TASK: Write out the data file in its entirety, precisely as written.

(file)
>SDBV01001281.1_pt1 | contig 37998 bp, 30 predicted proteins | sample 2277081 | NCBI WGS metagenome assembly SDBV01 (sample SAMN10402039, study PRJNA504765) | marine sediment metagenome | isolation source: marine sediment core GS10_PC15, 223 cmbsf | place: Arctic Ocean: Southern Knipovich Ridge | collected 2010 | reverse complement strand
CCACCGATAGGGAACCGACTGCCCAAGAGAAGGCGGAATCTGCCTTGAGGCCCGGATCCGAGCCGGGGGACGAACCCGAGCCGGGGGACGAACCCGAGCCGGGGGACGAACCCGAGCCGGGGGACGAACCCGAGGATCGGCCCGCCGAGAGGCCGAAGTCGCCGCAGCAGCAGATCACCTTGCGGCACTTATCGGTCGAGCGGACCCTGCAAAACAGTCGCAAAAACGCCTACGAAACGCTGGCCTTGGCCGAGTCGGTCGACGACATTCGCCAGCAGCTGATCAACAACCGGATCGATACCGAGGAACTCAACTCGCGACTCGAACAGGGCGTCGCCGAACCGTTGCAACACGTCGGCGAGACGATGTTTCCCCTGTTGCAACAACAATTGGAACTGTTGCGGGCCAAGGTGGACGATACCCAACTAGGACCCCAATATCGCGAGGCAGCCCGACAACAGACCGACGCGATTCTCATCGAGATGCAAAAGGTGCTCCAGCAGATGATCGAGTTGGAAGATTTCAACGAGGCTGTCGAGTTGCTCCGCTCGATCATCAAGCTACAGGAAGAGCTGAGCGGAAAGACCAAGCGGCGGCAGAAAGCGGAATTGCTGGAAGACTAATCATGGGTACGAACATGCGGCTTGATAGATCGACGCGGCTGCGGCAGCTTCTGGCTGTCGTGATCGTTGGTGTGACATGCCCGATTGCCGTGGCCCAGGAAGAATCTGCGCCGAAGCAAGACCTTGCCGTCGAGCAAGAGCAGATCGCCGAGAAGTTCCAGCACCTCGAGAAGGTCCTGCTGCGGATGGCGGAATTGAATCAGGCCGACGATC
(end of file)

>SDBV01001281.1_pt1 | contig 37998 bp, 30 predicted proteins | sample 2277081 | NCBI WGS metagenome assembly SDBV01 (sample SAMN10402039, study PRJNA504765) | marine sediment metagenome | isolation source: marine sediment core GS10_PC15, 223 cmbsf | place: Arctic Ocean: Southern Knipovich Ridge | collected 2010 | reverse complement strand
CCACCGATAGGGAACCGACTGCCCAAGAGAAGGCGGAATCTGCCTTGAGGCCCGGATCCGAGCCGGGGGACGAACCCGAGCCGGGGGACGAACCCGAGCCGGGGGACGAACCCGAGCCGGGGGACGAACCCGAGGATCGGCCCGCCGAGAGGCCGAAGTCGCCGCAGCAGCAGATCACCTTGCGGCACTTATCGGTCGAGCGGACCCTGCAAAACAGTCGCAAAAACGCCTACGAAACGCTGGCCTTGGCCGAGTCGGTCGACGACATTCGCCAGCAGCTGATCAACAACCGGATCGATACCGAGGAACTCAACTCGCGACTCGAACAGGGCGTCGCCGAACCGTTGCAACACGTCGGCGAGACGATGTTTCCCCTGTTGCAACAACAATTGGAACTGTTGCGGGCCAAGGTGGACGATACCCAACTAGGACCCCAATATCGCGAGGCAGCCCGACAACAGACCGACGCGATTCTCATCGAGATGCAAAAGGTGCTCCAGCAGATGATCGAGTTGGAAGATTTCAACGAGGCTGTCGAGTTGCTCCGCTCGATCATCAAGCTACAGGAAGAGCTGAGCGGAAAGACCAAGCGGCGGCAGAAAGCGGAATTGCTGGAAGACTAATCATGGGTACGAACATGCGGCTTGATAGATCGACGCGGCTGCGGCAGCTTCTGGCTGTCGTGATCGTTGGTGTGACATGCCCGATTGCCGTGGCCCAGGAAGAATCTGCGCCGAAGCAAGACCTTGCCGTCGAGCAAGAGCAGATCGCCGAGAAGTTCCAGCACCTCGAGAAGGTCCTGCTGCGGATGGCGGAATTGAATCAGGCCGACGATC